By: Antoinette Falker, DNP, RN, GCNS-BC, CMSRN, CBN Dictionary.com defines pursuit as: the act of pursuing; an effort to secure or attain a goal; a quest; and any occupation, pastime, or the like in which a person is engaged regularly or customarily. They define excellence as the fact or state of excelling. The pursuit of excellence in nursing is indeed a quest that is accomplished by thoughtfully looking at ones environment and then strategically thinking about how to make a positive difference. If you are in a nursing department with high nursing turnover, making a difference might entail starting a Welcome Committee and developing an orientation tool for new staff. You may also want to consider starting an Engagement Committee to plan activities to enhance staff satisfaction and staff morale. If you work in a nursing department in which most of your new hires are graduate nurses, you may want to start a preceptor committee to better understand the needs of your preceptors and to develop an orientation tool specifically tailored to the needs of new nurses. If you can never find items in your supply rooms, consider starting a team comprised of nurses who like to organize. Empower them as front-end users to redo the supply area in a more user friendly manner. Now, I am not saying to remodel the supply room, rather I am saying to thoughtfully look at where items are stored in your supply room and then rearrange it to fit the work of your nursing division. If your nursing division is lucky enough to have an established nursing staff, consider setting a goal to increase the number of medical-surgical nurses who are certified medical-surgical registered nurses (CMSRN®). Recently, I had the opportunity to present a hospital in Illinois with the The AMSN PRISM Award®. While there, I was informed that a staggering 77% of the nurses on the unit receiving the AMSN PRISM Award were certified! How did that happen? The nurses and their leadership team decided to pursue excellence in medical-surgical nursing through specialty nursing certification. They found nurses to champion specialty nursing certification. You may want to consider becoming a nursing champion and finding other nursing champions. Consider starting a study group, and raise awareness of the opportunities provided by your facility for specialty nursing certification. Take the time to thoughtfully look at your environment, look at the opportunities for growth, and then begin your pursuit of excellence.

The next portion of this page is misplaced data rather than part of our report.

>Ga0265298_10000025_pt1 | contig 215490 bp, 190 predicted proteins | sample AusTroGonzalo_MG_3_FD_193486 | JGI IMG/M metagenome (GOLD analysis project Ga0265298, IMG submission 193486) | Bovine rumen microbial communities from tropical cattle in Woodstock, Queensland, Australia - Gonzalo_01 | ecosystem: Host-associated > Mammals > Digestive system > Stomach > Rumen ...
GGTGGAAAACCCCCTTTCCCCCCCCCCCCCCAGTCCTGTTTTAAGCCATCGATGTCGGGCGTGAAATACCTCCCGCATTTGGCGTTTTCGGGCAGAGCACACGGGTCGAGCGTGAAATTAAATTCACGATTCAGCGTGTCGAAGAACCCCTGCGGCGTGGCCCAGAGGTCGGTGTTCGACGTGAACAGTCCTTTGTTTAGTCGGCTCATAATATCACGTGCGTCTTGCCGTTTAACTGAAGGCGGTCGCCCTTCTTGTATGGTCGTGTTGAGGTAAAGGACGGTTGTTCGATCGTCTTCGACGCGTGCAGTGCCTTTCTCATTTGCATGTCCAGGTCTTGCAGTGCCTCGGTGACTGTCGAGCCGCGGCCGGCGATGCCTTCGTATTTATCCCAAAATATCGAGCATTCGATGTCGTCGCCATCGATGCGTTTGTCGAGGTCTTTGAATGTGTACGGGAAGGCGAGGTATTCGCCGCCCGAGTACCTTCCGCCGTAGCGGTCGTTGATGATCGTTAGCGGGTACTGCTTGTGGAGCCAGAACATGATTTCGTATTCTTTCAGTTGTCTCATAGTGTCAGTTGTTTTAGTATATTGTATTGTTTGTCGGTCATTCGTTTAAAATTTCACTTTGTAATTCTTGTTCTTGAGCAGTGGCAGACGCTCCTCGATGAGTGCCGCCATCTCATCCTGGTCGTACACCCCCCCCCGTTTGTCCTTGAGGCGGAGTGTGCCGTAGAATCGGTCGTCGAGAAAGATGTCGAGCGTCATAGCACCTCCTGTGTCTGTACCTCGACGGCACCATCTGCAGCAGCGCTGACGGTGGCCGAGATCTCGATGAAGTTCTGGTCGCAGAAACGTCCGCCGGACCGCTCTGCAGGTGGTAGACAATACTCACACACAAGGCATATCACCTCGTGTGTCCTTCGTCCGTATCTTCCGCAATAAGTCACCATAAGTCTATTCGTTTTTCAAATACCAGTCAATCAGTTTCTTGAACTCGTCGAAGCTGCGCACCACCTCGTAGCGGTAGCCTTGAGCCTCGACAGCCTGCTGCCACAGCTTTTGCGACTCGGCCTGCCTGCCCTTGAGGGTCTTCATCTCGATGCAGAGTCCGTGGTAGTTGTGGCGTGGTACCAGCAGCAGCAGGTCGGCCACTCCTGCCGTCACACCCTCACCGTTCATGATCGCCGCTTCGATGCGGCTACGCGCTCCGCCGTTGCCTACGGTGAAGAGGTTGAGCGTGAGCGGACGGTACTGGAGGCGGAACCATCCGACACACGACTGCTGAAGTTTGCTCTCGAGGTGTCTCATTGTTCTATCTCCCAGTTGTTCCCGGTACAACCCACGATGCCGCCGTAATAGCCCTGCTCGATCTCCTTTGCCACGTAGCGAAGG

The House of Representatives was expected the week of Mon., June 10, to vote on legislation that includes strong funding for key AMSN workforce development and research priorities. Along with the Nursing Community Coalition, AMSN and its members have been urging Congress to support these vital funding priorities. A key committee on May 8 cleared the FY 2020 Labor-HHS-Education Appropriations bill (HR 2740, H Rept 116-62) providing increases in Title 8 nurse workforce development and the National Institutes of Nursing Research. It also provided level funding for the Agency for Health Care Quality and Research (AHRQ), though overall AHRQ funding was cut from expiration of a key funding source authorized by the Affordable Care Act (ACA). But the House bill’s funding increases are at risk: its overall $11 billion increase in funding depends on bipartisan congressional leaders and the Administration agreeing to increase overall domestic spending for 2020 which they have not yet done. See AMSN’s written testimony to Congress HERE. New legislation has been introduced in the U.S. Senate that reauthorizes Title 8 nurse workforce development programs AMSN supports. AMSN is calling upon members to contact their members of the Senate to cosponsor the Title 8 Nursing Workforce Reauthorization Act (S 1399), introduced by Sens. Jeff Merkley (D-OR) and Richard Burr (R-NC). Support Your Workplace – Be Heard in Congress on Nurse Workforce Legislation here: https://docs.google.com/document/d/1exr1Me48UjtfS0qF7u_IfqQZayJ2efXaJVkUYiddIdk/edit More than a dozen major national nursing organizations joined AMSN in signing onto national-level regulatory comments May 31 in support of health information technology improvements. Led by AMSN, the letters supported making more patient health information available to health care professionals through trusted exchange networks. They also favored requiring hospitals to improve the effectiveness and reliability of electronic patient notifications. Read the letters to the Department of Health and Human Services, and the Office of the National Coordinator for Health Information Technology. State-based legislation opposed by AMSN has stopped progressing in the states of Illinois and Pennsylvania. A bill in Illinois inconsistent with AMSN policy on safe staffing for patient care, HB 2604, failed to be cleared by the Rules Committee before the legislature adjourned for the summer. AMSN advised the legislature that staffing should be based on “patient acuity, and the skill and capability of individual nurses in a unit… By contrast, HB 2604 sets fixed nurse-patient ratios in Illinois health care facilities; therefore, our organization is opposed to the legislation in its present form.” Likewise, a bill in Pennsylvania that risked complicating nurses’ CMSRN and CCCTM credentials, HB 811, has failed to progress in committee and is likely finished for the year. “We respect that the intent of HB 811 is to open employment and economic opportunity for persons who have criminal records and have paid their debts to society,” wrote AMSN President Hertel. “Our organizations are concerned that HB 811 as introduced includes several problematic and unclear provisions.